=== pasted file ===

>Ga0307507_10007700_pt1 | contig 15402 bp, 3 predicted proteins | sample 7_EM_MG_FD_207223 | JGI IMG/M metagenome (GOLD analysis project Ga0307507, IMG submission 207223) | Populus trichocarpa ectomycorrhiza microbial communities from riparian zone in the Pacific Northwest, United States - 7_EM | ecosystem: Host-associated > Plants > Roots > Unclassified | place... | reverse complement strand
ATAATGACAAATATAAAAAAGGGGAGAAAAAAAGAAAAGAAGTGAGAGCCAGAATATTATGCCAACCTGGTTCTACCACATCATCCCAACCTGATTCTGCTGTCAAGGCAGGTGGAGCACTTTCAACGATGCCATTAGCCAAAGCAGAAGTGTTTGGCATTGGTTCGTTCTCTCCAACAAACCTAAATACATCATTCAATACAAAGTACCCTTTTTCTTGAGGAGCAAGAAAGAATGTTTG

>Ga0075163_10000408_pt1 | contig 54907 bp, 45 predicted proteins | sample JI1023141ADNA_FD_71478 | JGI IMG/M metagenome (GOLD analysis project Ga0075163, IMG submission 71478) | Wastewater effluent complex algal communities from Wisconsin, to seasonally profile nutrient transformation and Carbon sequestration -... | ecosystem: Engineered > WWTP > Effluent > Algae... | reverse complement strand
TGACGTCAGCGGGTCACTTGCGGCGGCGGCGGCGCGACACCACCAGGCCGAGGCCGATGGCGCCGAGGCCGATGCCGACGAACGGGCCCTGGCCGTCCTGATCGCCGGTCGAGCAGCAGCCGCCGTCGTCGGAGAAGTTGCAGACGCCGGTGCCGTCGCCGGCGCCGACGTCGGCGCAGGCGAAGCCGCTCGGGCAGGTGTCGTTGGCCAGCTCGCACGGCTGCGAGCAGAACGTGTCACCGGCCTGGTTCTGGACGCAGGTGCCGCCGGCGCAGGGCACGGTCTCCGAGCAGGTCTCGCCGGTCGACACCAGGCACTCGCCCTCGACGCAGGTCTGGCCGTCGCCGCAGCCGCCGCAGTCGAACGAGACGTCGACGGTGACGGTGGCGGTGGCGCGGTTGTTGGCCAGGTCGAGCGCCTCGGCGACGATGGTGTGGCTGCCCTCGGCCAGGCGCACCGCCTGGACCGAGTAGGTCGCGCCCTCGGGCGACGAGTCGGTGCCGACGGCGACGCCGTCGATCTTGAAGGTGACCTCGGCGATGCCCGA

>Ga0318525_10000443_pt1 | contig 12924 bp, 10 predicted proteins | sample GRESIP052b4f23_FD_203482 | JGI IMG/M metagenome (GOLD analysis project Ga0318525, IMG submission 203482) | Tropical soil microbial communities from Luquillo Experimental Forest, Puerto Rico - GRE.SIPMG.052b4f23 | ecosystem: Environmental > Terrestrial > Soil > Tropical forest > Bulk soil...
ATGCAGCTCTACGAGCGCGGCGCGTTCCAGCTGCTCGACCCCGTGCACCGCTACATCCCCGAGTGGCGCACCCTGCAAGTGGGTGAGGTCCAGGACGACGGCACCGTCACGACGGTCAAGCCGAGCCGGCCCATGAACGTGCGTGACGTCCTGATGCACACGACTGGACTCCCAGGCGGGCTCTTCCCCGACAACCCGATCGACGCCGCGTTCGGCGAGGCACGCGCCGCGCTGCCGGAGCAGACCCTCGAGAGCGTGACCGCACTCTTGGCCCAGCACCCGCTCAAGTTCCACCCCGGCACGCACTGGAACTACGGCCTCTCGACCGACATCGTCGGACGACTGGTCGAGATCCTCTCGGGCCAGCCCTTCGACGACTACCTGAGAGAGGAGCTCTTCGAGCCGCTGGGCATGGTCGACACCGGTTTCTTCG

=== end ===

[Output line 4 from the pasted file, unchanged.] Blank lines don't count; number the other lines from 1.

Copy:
TGACGTCAGCGGGTCACTTGCGGCGGCGGCGGCGCGACACCACCAGGCCGAGGCCGATGGCGCCGAGGCCGATGCCGACGAACGGGCCCTGGCCGTCCTGATCGCCGGTCGAGCAGCAGCCGCCGTCGTCGGAGAAGTTGCAGACGCCGGTGCCGTCGCCGGCGCCGACGTCGGCGCAGGCGAAGCCGCTCGGGCAGGTGTCGTTGGCCAGCTCGCACGGCTGCGAGCAGAACGTGTCACCGGCCTGGTTCTGGACGCAGGTGCCGCCGGCGCAGGGCACGGTCTCCGAGCAGGTCTCGCCGGTCGACACCAGGCACTCGCCCTCGACGCAGGTCTGGCCGTCGCCGCAGCCGCCGCAGTCGAACGAGACGTCGACGGTGACGGTGGCGGTGGCGCGGTTGTTGGCCAGGTCGAGCGCCTCGGCGACGATGGTGTGGCTGCCCTCGGCCAGGCGCACCGCCTGGACCGAGTAGGTCGCGCCCTCGGGCGACGAGTCGGTGCCGACGGCGACGCCGTCGATCTTGAAGGTGACCTCGGCGATGCCCGA